Wild blue yonder


A cyclist is greeted by a sunset as he rides down the Calaveras River Bike Path in Stockton (Camera: Nikon D300. Lens: Nikkor 17-55mm @ 17mm. Exposure: 1/250th sec. @ f/5.6. ISO: 400).

“Blue skies
Smiling at me
Nothing but blue skies
Do I see” -Irving Berlin


The Lodi Elementary P.E.Teachers march in the 14th annual Parade of Lights through downtown Lodi (Camera: Nikon D300. Lens: Nikkor 17-55mm @ 17mm. Exposure: 1/15th sec. @ f/2.8. ISO: 1600).

The “blue hour.” That’s what photographers call the time just after sunset when it’s the best time to take night shots. It’s then (or just before sunrise, but I’d rather sleep in) when the sky turns a rich, deep blue, adding some beautiful color to the photo and providing some visual separation to silhouetted trees and rooftops from the background. It last’s about a hour, hence the moniker. After that, inky blackness envelopes the heavens, and you’ll have to wait till the next day for it to happen again.


A entry from the Lodi Cycle Bowl participates in the 14th annual Parade of Lights through downtown Lodi. (Camera: Nikon D300. Lens: Nikkor 17-55mm @ 17mm. Exposure: 1/40th sec. @ f/2.8. ISO: 1600).

There are some local night events that I can tell aren’t organized by photographers or have photographers in mind. If they were, they’d be set during the blue hour. They usually start well after the last remnants of color have evaporated from the sky that otherwise would maximize the event’s effects.


The Port of Stockton fireboat leads the annual Delta Reflections boat parade at the Weber Point Event Center in downtown Stockton (Camera: Nikon D300. Lens: Nikkor 70-200mm @ 125mm. Exposure: 1/125th sec. @ f/2.8. ISO: 3200).

During the summer, one can only imagine what the bright and colorful bursts of the Independence day fireworks would look like against an indigo sky, because they usually start around around 9 p.m., about an hour after the optimal time.


People watch the annual Delta Reflections boat parade at the Weber Point Event Center in downtown Stockton (Camera: Nikon D300. Lens: Nikkor 17-55mm @ 17mm. Exposure: 1/60th sec. @ f/2.8. ISO: 3200).

With all the Christmas lights gracing houses throughout the valley, this is time of year that has the most opportunities to take a blue-hour picture. But there are a couple of events that could benefit, photographically at least, from starting a little earlier. Dusk and the blue hour arrive at about 5 p.m., but both the Delta Reflections lighted boat parade in Stockton and the Lodi Parade of Lights start at about 6 p.m.. Both provide a lot of oohs and aahs from the spectators but, again, from a photographer’s standpoint, would look a little better if they started earlier (granted, one can catch the boat parade at the start near windmill cove, but its arrival in downtown Stockton is well after dark).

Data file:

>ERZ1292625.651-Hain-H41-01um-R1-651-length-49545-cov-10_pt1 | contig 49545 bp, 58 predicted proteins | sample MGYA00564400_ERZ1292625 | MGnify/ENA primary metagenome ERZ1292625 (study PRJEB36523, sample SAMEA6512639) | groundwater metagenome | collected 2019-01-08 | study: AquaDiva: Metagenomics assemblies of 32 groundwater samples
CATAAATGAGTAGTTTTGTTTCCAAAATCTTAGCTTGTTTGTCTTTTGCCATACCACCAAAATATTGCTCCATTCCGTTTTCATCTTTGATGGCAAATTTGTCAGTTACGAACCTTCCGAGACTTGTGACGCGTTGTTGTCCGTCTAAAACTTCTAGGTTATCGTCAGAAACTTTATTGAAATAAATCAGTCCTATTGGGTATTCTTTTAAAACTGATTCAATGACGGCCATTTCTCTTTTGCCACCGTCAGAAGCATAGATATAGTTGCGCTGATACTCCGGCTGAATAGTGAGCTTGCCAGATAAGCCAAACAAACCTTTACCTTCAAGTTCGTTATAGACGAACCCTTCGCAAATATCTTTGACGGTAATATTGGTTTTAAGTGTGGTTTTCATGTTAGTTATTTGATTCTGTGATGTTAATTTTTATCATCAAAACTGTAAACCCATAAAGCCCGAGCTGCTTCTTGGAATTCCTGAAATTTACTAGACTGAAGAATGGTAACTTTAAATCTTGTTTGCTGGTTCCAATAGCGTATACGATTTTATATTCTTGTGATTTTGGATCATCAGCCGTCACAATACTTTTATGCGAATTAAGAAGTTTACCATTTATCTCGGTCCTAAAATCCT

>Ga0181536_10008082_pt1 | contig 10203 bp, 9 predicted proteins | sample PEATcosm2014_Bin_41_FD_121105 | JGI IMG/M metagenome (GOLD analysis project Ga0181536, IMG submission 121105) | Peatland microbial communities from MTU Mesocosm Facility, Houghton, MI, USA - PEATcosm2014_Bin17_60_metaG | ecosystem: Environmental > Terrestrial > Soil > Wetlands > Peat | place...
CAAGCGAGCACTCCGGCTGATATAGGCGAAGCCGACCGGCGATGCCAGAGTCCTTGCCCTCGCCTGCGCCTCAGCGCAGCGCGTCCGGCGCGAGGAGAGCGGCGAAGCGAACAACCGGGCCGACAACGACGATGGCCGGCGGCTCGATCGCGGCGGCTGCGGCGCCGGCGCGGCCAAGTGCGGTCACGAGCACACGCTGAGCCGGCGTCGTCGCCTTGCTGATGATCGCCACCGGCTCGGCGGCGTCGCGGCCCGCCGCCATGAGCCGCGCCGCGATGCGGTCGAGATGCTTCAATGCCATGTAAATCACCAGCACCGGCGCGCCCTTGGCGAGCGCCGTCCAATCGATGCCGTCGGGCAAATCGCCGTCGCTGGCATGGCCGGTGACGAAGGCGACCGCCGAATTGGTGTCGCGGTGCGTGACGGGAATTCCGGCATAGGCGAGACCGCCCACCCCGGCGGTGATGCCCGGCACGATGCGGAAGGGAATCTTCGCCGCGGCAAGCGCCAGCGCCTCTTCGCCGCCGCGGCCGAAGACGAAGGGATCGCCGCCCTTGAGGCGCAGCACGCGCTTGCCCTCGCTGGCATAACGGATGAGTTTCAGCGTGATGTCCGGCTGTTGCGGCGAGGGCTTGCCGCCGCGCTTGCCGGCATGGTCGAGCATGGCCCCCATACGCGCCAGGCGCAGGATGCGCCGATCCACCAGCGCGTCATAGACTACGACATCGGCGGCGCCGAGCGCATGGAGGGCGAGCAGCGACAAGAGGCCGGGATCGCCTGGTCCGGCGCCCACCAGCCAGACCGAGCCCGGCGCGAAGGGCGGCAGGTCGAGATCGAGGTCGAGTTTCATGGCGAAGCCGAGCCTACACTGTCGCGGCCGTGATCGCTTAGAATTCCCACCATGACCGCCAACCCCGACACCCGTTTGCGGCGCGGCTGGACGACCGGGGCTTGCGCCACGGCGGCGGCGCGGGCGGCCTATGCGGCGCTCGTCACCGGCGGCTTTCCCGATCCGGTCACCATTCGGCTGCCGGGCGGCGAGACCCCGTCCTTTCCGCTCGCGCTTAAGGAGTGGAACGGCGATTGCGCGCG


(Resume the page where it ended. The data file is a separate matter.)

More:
The Justice for Jeremy float prepares to enter the annual Holiday Parade in Lathrop (Camera: Nikon D300. Lens: Nikkor 17-55mm @ 17mm. Exposure: 1/40th sec. @ f/2.8. ISO: 1600).


The Sunrise Rotary Club float makes its way down Fifth Street the annual Holiday Parade in Lathrop (Camera: Nikon D300. Lens: Nikkor 17-55mm @ 17mm. Exposure: 1/20th sec. @ f/2.8. ISO: 1600).

This year, there was one event that did take advantage of the blue hour. The annual Lathrop Holiday Parade, which runs the length of 5th street in Lathrop, started at 5 p.m, but rain clouds threatened to prematurely darken the sky. With fingers crossed, I  prayed that there would be a break in the clouds. But at the start of the parade a sprinkle turned into a cloudburst and poured rain down on the parade route, drowning my hopes for a blue hour photo. But, after several minutes, the rain eased and the clouds parted on the horizon just enough to give the sky a nice deep blue tinge.

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